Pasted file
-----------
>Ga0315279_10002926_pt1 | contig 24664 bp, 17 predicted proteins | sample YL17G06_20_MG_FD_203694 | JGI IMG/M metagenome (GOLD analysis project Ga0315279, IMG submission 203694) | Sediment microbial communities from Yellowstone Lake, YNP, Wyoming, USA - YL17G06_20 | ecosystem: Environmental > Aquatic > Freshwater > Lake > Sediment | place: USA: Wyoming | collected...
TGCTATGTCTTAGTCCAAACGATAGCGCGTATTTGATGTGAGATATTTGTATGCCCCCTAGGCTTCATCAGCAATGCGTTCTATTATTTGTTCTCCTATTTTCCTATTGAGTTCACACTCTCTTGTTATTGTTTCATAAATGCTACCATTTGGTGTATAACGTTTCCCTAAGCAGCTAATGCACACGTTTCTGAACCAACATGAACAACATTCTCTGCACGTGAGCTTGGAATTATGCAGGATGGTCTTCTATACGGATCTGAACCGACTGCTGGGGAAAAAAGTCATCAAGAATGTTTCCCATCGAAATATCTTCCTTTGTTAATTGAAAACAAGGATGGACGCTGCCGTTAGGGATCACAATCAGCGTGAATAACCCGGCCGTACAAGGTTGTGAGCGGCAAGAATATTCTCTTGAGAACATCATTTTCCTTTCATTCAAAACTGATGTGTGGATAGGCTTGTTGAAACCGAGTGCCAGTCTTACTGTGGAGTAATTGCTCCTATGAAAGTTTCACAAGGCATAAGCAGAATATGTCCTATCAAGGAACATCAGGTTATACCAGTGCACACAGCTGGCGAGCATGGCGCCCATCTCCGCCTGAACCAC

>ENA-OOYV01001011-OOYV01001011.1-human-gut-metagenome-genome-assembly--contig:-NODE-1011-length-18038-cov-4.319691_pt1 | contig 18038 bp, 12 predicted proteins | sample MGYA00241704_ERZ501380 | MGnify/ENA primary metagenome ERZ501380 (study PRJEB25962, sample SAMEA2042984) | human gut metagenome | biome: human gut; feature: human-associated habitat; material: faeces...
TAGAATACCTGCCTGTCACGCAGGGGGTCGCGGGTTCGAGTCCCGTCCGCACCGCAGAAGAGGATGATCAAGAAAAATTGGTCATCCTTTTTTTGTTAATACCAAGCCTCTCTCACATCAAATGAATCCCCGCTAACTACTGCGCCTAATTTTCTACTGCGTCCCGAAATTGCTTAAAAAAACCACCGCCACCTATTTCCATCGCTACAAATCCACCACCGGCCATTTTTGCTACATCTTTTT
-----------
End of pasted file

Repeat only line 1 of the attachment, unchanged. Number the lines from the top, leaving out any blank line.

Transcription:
>Ga0315279_10002926_pt1 | contig 24664 bp, 17 predicted proteins | sample YL17G06_20_MG_FD_203694 | JGI IMG/M metagenome (GOLD analysis project Ga0315279, IMG submission 203694) | Sediment microbial communities from Yellowstone Lake, YNP, Wyoming, USA - YL17G06_20 | ecosystem: Environmental > Aquatic > Freshwater > Lake > Sediment | place: USA: Wyoming | collected...